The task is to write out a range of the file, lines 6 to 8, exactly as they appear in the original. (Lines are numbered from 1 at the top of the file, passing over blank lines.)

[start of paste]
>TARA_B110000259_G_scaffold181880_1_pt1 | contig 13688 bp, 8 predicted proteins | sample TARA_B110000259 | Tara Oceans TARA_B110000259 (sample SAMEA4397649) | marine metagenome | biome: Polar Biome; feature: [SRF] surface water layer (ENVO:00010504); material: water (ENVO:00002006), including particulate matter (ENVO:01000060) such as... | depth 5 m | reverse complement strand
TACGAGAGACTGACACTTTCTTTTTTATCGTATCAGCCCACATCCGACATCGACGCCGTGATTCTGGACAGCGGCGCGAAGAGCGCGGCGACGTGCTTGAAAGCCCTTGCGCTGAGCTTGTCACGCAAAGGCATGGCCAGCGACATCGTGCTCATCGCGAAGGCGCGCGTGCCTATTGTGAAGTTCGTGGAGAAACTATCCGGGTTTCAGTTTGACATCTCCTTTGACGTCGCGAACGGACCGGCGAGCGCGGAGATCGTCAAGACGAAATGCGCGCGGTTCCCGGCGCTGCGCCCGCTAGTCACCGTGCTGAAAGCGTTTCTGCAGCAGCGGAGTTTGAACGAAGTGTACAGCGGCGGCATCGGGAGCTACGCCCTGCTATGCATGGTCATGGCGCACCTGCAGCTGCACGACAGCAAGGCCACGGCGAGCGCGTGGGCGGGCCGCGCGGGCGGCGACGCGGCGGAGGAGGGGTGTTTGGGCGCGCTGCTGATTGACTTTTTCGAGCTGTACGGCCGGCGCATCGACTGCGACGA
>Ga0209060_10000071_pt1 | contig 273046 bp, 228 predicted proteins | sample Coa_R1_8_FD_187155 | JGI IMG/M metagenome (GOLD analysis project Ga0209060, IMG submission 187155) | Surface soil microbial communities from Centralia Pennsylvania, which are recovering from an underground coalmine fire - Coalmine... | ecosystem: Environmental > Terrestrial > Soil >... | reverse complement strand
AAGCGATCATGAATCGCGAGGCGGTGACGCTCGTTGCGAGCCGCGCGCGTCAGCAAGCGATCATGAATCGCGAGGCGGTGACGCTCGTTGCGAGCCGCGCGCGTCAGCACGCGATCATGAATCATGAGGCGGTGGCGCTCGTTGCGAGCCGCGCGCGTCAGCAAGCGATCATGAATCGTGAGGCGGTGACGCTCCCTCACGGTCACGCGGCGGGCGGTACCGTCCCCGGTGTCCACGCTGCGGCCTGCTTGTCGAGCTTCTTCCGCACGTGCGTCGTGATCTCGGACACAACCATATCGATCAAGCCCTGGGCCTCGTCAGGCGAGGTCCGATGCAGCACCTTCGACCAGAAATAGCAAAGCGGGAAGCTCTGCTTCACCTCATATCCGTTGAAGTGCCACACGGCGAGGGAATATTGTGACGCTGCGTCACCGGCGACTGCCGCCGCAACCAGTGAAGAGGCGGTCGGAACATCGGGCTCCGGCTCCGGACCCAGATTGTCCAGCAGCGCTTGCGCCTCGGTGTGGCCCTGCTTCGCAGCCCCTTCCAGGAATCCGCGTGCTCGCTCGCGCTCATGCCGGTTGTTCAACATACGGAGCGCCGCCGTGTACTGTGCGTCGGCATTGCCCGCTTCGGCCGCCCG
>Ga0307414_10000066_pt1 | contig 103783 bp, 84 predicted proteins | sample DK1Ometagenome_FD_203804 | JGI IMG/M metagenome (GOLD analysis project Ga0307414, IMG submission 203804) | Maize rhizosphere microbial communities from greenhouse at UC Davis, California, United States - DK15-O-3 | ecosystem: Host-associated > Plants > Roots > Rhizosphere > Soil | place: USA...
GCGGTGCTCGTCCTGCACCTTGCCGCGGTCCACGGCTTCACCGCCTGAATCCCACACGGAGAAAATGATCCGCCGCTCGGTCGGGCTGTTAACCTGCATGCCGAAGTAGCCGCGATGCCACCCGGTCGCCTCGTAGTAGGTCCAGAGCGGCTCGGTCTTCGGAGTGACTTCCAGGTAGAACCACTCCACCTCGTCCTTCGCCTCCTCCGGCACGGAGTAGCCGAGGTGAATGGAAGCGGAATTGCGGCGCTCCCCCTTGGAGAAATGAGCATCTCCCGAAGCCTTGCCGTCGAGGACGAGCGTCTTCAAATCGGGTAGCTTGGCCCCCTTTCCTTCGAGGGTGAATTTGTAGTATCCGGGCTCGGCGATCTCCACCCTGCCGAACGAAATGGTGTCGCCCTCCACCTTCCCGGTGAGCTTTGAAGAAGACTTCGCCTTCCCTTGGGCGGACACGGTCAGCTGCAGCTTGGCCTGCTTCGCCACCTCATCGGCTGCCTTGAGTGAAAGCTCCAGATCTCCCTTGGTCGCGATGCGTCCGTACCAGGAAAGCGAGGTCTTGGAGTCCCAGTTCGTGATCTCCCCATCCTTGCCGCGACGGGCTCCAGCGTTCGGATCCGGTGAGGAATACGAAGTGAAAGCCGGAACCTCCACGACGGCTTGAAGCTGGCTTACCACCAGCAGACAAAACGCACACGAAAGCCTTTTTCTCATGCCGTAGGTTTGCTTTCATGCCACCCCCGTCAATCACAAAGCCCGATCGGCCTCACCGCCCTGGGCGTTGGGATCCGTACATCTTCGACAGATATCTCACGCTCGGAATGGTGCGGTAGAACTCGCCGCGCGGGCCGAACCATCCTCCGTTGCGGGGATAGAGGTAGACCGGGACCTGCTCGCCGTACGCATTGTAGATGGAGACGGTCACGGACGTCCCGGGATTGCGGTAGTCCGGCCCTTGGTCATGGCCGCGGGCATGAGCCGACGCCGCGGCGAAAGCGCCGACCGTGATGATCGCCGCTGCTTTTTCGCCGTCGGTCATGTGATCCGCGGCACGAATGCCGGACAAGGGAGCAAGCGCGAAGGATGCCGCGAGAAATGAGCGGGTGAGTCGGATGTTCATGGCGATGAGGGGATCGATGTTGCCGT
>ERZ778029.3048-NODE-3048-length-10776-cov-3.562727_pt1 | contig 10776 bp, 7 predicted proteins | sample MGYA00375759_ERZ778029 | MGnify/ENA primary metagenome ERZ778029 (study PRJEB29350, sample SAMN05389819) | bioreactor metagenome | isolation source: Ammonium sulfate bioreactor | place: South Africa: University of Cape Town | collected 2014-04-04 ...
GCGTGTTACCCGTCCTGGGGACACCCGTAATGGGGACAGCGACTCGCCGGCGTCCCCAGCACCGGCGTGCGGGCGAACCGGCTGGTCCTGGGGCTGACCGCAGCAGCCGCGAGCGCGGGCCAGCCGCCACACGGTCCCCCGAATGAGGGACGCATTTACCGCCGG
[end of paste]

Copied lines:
GCGGTGCTCGTCCTGCACCTTGCCGCGGTCCACGGCTTCACCGCCTGAATCCCACACGGAGAAAATGATCCGCCGCTCGGTCGGGCTGTTAACCTGCATGCCGAAGTAGCCGCGATGCCACCCGGTCGCCTCGTAGTAGGTCCAGAGCGGCTCGGTCTTCGGAGTGACTTCCAGGTAGAACCACTCCACCTCGTCCTTCGCCTCCTCCGGCACGGAGTAGCCGAGGTGAATGGAAGCGGAATTGCGGCGCTCCCCCTTGGAGAAATGAGCATCTCCCGAAGCCTTGCCGTCGAGGACGAGCGTCTTCAAATCGGGTAGCTTGGCCCCCTTTCCTTCGAGGGTGAATTTGTAGTATCCGGGCTCGGCGATCTCCACCCTGCCGAACGAAATGGTGTCGCCCTCCACCTTCCCGGTGAGCTTTGAAGAAGACTTCGCCTTCCCTTGGGCGGACACGGTCAGCTGCAGCTTGGCCTGCTTCGCCACCTCATCGGCTGCCTTGAGTGAAAGCTCCAGATCTCCCTTGGTCGCGATGCGTCCGTACCAGGAAAGCGAGGTCTTGGAGTCCCAGTTCGTGATCTCCCCATCCTTGCCGCGACGGGCTCCAGCGTTCGGATCCGGTGAGGAATACGAAGTGAAAGCCGGAACCTCCACGACGGCTTGAAGCTGGCTTACCACCAGCAGACAAAACGCACACGAAAGCCTTTTTCTCATGCCGTAGGTTTGCTTTCATGCCACCCCCGTCAATCACAAAGCCCGATCGGCCTCACCGCCCTGGGCGTTGGGATCCGTACATCTTCGACAGATATCTCACGCTCGGAATGGTGCGGTAGAACTCGCCGCGCGGGCCGAACCATCCTCCGTTGCGGGGATAGAGGTAGACCGGGACCTGCTCGCCGTACGCATTGTAGATGGAGACGGTCACGGACGTCCCGGGATTGCGGTAGTCCGGCCCTTGGTCATGGCCGCGGGCATGAGCCGACGCCGCGGCGAAAGCGCCGACCGTGATGATCGCCGCTGCTTTTTCGCCGTCGGTCATGTGATCCGCGGCACGAATGCCGGACAAGGGAGCAAGCGCGAAGGATGCCGCGAGAAATGAGCGGGTGAGTCGGATGTTCATGGCGATGAGGGGATCGATGTTGCCGT
>ERZ778029.3048-NODE-3048-length-10776-cov-3.562727_pt1 | contig 10776 bp, 7 predicted proteins | sample MGYA00375759_ERZ778029 | MGnify/ENA primary metagenome ERZ778029 (study PRJEB29350, sample SAMN05389819) | bioreactor metagenome | isolation source: Ammonium sulfate bioreactor | place: South Africa: University of Cape Town | collected 2014-04-04 ...
GCGTGTTACCCGTCCTGGGGACACCCGTAATGGGGACAGCGACTCGCCGGCGTCCCCAGCACCGGCGTGCGGGCGAACCGGCTGGTCCTGGGGCTGACCGCAGCAGCCGCGAGCGCGGGCCAGCCGCCACACGGTCCCCCGAATGAGGGACGCATTTACCGCCGG